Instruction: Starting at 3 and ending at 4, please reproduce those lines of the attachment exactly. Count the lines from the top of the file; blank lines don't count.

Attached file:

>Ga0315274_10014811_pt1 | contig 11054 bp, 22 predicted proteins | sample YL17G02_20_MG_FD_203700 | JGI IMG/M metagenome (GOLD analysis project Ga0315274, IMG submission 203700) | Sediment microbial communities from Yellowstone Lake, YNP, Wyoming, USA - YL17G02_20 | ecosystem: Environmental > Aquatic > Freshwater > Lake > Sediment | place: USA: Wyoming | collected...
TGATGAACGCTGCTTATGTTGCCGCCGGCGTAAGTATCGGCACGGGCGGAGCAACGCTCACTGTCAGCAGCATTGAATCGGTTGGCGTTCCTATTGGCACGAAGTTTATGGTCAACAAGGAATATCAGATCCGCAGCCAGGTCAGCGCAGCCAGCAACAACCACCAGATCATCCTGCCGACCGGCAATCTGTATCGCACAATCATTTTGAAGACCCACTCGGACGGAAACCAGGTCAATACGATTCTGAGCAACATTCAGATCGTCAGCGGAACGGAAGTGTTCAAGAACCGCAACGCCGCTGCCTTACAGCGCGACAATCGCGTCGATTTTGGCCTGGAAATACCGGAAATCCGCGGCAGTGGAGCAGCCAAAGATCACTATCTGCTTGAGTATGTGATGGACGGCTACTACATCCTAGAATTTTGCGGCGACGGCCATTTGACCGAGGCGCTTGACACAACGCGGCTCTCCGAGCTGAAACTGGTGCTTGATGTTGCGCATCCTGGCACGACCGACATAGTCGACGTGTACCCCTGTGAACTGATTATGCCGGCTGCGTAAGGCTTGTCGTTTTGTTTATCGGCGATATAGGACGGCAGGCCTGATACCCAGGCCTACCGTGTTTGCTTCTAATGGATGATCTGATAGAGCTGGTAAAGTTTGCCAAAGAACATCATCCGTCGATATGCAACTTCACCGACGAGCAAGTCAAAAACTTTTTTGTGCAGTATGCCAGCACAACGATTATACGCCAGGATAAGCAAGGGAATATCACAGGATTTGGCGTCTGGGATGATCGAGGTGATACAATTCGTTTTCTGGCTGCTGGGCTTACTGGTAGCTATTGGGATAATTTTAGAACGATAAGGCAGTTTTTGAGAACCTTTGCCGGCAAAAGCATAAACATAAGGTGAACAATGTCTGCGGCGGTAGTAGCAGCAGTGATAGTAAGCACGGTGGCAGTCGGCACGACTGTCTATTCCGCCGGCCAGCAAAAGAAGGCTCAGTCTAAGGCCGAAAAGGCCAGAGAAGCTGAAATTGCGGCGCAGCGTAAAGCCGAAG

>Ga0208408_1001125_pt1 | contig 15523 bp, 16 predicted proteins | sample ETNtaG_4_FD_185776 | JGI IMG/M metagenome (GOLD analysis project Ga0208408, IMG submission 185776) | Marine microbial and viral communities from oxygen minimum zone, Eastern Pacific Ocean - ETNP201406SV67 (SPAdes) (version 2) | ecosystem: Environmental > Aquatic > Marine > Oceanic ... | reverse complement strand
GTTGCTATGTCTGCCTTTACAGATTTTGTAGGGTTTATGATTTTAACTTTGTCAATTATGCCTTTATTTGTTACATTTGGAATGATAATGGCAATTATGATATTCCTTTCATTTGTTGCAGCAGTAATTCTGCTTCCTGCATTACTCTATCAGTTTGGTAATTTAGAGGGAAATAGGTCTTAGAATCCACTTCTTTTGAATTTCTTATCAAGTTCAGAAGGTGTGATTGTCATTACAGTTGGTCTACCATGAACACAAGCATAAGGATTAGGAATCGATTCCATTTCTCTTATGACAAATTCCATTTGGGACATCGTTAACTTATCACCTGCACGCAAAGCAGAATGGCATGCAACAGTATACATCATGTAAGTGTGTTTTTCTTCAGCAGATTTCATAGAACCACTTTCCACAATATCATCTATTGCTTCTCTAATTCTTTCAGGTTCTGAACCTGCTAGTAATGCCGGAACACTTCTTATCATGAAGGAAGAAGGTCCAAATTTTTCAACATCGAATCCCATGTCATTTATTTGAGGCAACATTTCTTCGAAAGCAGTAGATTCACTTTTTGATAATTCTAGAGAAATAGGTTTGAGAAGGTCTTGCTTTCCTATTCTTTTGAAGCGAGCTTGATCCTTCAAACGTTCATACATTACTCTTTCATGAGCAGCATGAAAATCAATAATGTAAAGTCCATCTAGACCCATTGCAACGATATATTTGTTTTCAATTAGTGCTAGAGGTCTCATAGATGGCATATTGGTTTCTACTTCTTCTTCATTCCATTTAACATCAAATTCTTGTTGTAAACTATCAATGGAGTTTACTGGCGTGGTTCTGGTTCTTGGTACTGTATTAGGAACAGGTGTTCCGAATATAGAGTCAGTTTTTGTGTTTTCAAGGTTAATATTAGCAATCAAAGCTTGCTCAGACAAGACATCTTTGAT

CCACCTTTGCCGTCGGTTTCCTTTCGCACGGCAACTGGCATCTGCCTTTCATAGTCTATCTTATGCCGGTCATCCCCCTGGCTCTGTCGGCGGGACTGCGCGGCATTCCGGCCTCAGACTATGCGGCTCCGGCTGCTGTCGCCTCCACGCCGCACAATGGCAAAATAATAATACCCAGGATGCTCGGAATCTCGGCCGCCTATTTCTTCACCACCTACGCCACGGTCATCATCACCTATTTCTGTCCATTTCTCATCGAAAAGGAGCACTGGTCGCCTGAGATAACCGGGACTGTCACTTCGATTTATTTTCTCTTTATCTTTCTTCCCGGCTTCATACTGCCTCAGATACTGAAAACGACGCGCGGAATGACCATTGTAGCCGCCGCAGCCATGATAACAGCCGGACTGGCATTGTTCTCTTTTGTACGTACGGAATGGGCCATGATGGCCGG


>Ga0208408_1001125_pt1 | contig 15523 bp, 16 predicted proteins | sample ETNtaG_4_FD_185776 | JGI IMG/M metagenome (GOLD analysis project Ga0208408, IMG submission 185776) | Marine microbial and viral communities from oxygen minimum zone, Eastern Pacific Ocean - ETNP201406SV67 (SPAdes) (version 2) | ecosystem: Environmental > Aquatic > Marine > Oceanic ... | reverse complement strand
GTTGCTATGTCTGCCTTTACAGATTTTGTAGGGTTTATGATTTTAACTTTGTCAATTATGCCTTTATTTGTTACATTTGGAATGATAATGGCAATTATGATATTCCTTTCATTTGTTGCAGCAGTAATTCTGCTTCCTGCATTACTCTATCAGTTTGGTAATTTAGAGGGAAATAGGTCTTAGAATCCACTTCTTTTGAATTTCTTATCAAGTTCAGAAGGTGTGATTGTCATTACAGTTGGTCTACCATGAACACAAGCATAAGGATTAGGAATCGATTCCATTTCTCTTATGACAAATTCCATTTGGGACATCGTTAACTTATCACCTGCACGCAAAGCAGAATGGCATGCAACAGTATACATCATGTAAGTGTGTTTTTCTTCAGCAGATTTCATAGAACCACTTTCCACAATATCATCTATTGCTTCTCTAATTCTTTCAGGTTCTGAACCTGCTAGTAATGCCGGAACACTTCTTATCATGAAGGAAGAAGGTCCAAATTTTTCAACATCGAATCCCATGTCATTTATTTGAGGCAACATTTCTTCGAAAGCAGTAGATTCACTTTTTGATAATTCTAGAGAAATAGGTTTGAGAAGGTCTTGCTTTCCTATTCTTTTGAAGCGAGCTTGATCCTTCAAACGTTCATACATTACTCTTTCATGAGCAGCATGAAAATCAATAATGTAAAGTCCATCTAGACCCATTGCAACGATATATTTGTTTTCAATTAGTGCTAGAGGTCTCATAGATGGCATATTGGTTTCTACTTCTTCTTCATTCCATTTAACATCAAATTCTTGTTGTAAACTATCAATGGAGTTTACTGGCGTGGTTCTGGTTCTTGGTACTGTATTAGGAACAGGTGTTCCGAATATAGAGTCAGTTTTTGTGTTTTCAAGGTTAATATTAGCAATCAAAGCTTGCTCAGACAAGACATCTTTGAT